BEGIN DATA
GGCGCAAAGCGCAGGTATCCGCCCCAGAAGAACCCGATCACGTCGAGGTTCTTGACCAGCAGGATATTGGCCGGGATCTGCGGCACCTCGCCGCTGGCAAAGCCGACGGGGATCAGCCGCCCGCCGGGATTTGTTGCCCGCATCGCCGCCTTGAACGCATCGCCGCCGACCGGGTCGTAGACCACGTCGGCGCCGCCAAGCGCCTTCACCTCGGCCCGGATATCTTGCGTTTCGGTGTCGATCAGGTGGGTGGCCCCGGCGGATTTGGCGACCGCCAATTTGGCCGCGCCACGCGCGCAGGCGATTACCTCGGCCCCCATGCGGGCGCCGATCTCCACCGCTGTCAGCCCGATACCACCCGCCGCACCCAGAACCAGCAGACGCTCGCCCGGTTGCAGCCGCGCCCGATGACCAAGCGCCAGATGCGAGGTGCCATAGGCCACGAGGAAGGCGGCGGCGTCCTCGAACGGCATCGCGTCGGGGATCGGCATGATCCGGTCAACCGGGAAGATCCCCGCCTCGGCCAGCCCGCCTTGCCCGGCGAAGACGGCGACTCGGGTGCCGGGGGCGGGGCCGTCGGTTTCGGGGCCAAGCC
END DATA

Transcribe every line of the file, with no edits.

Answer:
GGCGCAAAGCGCAGGTATCCGCCCCAGAAGAACCCGATCACGTCGAGGTTCTTGACCAGCAGGATATTGGCCGGGATCTGCGGCACCTCGCCGCTGGCAAAGCCGACGGGGATCAGCCGCCCGCCGGGATTTGTTGCCCGCATCGCCGCCTTGAACGCATCGCCGCCGACCGGGTCGTAGACCACGTCGGCGCCGCCAAGCGCCTTCACCTCGGCCCGGATATCTTGCGTTTCGGTGTCGATCAGGTGGGTGGCCCCGGCGGATTTGGCGACCGCCAATTTGGCCGCGCCACGCGCGCAGGCGATTACCTCGGCCCCCATGCGGGCGCCGATCTCCACCGCTGTCAGCCCGATACCACCCGCCGCACCCAGAACCAGCAGACGCTCGCCCGGTTGCAGCCGCGCCCGATGACCAAGCGCCAGATGCGAGGTGCCATAGGCCACGAGGAAGGCGGCGGCGTCCTCGAACGGCATCGCGTCGGGGATCGGCATGATCCGGTCAACCGGGAAGATCCCCGCCTCGGCCAGCCCGCCTTGCCCGGCGAAGACGGCGACTCGGGTGCCGGGGGCGGGGCCGTCGGTTTCGGGGCCAAGCC